The airplane that hit a fish is one of the most legendary stories in Alaska Airlines lore.
Like all great fish tales, the size of the fish grows with every telling, but the story that made headlines around the world in 1987 is completely true. (Although it probably didn’t help that newspapers published the story on April Fool’s Day.)
On March 30, 1987, an Alaska Airlines 737-200 lifting off from Juneau had a close encounter of the aquatic kind, colliding with a large fish. The fish was gripped in the talons of an eagle that had crossed flight paths with the plane. The eagle must have decided that playing “chicken” with a 737 wasn’t going to end well, and quickly changed direction.
“In the process, the eagle either voluntarily released its meal or the rapid turn ripped it out of its claws,” Anchorage-based Alaska Airlines pilot Captain Mac af Uhr wrote in a 2005 story about the incident. “In one of those ‘I cannot believe this is happening to me’ moments, the two pilots (Bill Morin and Bill Johnson) watched the fish fall toward the aircraft as if in slow motion.”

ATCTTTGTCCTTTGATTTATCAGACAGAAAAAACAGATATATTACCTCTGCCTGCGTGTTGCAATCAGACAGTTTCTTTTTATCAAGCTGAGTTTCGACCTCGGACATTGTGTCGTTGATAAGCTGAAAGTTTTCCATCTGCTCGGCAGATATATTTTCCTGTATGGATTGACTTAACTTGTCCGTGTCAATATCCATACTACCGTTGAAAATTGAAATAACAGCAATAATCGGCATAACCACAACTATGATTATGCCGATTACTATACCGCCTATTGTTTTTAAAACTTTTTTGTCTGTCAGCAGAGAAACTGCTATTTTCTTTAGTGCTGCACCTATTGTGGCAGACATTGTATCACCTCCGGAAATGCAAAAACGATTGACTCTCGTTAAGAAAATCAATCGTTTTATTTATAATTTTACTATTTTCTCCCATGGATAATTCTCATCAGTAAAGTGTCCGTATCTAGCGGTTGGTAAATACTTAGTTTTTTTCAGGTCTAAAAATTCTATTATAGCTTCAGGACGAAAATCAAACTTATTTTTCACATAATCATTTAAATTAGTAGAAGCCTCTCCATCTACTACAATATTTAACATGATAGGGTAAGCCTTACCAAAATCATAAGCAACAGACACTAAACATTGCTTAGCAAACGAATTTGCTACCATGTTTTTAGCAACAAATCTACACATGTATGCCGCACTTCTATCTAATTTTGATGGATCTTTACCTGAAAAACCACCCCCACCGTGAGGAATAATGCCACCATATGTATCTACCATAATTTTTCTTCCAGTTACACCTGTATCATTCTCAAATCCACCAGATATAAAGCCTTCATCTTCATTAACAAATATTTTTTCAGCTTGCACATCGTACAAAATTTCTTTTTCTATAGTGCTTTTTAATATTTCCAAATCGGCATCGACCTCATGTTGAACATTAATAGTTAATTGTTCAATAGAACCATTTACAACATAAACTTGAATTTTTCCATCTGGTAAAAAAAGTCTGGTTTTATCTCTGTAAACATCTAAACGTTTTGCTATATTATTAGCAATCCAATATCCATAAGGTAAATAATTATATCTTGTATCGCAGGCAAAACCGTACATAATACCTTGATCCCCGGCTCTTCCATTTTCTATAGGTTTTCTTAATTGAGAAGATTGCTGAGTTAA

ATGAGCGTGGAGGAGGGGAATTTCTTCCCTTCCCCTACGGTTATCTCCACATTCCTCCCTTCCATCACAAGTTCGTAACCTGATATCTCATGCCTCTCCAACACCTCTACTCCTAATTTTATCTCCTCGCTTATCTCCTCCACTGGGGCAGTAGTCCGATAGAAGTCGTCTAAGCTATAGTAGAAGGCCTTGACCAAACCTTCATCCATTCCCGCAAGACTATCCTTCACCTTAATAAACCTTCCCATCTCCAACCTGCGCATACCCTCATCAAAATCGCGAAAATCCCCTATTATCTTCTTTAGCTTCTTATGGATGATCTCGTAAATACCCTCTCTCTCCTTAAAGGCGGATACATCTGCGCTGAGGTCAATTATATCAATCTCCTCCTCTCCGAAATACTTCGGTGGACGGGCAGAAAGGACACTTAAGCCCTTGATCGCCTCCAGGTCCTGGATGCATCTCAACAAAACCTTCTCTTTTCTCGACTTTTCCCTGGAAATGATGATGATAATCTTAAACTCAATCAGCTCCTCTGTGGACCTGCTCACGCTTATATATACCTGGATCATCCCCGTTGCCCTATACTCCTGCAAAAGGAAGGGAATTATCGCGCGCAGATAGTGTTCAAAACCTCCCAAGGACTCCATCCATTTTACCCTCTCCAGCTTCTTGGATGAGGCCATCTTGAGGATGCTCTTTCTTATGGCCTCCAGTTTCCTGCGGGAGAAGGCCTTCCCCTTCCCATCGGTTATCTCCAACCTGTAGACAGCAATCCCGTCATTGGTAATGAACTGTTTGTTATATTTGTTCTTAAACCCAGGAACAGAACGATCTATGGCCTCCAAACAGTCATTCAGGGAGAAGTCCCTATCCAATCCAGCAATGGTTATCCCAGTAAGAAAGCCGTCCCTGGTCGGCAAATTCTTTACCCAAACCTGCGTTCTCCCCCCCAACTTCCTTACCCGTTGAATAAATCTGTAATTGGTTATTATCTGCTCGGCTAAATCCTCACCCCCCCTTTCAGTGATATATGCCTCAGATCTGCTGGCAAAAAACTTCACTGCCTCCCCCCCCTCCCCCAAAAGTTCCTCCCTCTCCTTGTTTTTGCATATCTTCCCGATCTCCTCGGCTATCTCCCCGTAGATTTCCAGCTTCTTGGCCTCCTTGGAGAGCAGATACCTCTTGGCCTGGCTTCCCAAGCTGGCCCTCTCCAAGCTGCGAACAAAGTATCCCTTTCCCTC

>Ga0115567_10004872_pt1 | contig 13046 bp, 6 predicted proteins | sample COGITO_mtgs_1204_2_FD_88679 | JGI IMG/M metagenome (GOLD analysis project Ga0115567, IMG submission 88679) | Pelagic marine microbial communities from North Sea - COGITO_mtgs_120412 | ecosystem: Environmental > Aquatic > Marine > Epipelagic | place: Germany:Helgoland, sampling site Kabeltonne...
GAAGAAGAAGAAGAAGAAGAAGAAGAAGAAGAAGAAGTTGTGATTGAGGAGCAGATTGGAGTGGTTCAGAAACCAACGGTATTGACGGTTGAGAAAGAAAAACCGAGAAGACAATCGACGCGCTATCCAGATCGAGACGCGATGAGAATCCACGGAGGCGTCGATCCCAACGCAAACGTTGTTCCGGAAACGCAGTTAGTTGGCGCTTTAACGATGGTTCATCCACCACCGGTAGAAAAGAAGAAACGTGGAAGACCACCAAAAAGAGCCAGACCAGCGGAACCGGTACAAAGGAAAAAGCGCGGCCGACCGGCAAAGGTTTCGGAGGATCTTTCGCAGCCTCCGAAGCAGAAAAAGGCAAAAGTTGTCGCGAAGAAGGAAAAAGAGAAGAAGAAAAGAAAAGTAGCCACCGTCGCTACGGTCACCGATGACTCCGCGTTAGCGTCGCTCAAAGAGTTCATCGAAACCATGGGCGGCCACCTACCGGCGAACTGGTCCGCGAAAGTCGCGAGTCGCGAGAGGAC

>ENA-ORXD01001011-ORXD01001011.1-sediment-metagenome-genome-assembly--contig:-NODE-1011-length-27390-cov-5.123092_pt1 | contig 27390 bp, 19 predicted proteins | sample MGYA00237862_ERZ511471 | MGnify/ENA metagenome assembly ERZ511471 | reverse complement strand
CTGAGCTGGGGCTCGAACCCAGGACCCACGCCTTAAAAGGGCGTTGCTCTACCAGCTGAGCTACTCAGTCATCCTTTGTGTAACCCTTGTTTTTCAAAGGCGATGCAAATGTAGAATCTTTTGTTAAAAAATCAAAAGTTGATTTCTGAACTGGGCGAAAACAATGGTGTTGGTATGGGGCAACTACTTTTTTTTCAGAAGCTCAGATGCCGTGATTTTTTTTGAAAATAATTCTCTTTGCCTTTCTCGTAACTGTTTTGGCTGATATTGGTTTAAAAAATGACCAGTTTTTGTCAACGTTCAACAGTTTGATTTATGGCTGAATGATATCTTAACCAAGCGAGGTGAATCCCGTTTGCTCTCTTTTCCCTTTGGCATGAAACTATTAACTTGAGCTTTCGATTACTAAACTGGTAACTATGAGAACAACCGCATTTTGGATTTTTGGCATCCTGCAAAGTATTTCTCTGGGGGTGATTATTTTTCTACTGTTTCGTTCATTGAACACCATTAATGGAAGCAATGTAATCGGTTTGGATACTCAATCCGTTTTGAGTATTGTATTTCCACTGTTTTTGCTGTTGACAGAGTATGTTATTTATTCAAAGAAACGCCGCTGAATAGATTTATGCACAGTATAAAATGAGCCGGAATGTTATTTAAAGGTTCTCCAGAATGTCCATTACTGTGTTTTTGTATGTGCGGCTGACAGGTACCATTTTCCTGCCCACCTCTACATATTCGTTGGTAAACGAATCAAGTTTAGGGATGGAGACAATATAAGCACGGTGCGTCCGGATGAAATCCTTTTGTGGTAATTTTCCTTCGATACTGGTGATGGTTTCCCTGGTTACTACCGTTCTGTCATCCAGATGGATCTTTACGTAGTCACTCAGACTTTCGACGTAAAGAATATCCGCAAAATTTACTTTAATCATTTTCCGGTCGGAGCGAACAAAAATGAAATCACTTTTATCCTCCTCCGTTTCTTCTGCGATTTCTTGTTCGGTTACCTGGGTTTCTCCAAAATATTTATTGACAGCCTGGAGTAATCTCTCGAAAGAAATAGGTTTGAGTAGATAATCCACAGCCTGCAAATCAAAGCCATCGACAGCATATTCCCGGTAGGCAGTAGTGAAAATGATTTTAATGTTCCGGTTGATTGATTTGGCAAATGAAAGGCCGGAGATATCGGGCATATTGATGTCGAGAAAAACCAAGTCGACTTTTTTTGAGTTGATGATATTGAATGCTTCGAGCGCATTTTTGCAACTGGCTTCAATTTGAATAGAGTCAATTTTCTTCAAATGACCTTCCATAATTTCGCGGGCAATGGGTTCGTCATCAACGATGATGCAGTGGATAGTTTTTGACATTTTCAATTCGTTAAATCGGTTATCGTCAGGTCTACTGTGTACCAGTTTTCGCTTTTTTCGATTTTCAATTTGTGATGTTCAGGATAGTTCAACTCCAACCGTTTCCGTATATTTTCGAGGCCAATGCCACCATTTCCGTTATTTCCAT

“Did we just hit what I think we hit?” Morin reportedly said over the radio, as the fish thumped the aircraft just behind the cockpit window. The eagle apparently escaped injury. The fish became windshield sushi, confirmed upon inspection at the aircraft’s next stop in Yakutat.
“They found a greasy spot with some scales, but no damage,” Paul Bowers, Juneau airport manager, told The Associated Press at the time.
Morin would later estimate that the fish was about 12- to 18-inches long, and that it may have been a Dolly Varden, based on the fact that they were running at the time.
Today, Alaska Airlines flies its own big catch. The Salmon-Thirty-Salmon is a tribute to the airline’s partnership with the state of Alaska seafood industry. Alaska Airlines flies over 20 million pounds of seafood a year from Alaska to markets in the United States, Canada and Mexico. Imagine how confused that eagle would be today if it crossed paths with this big fish.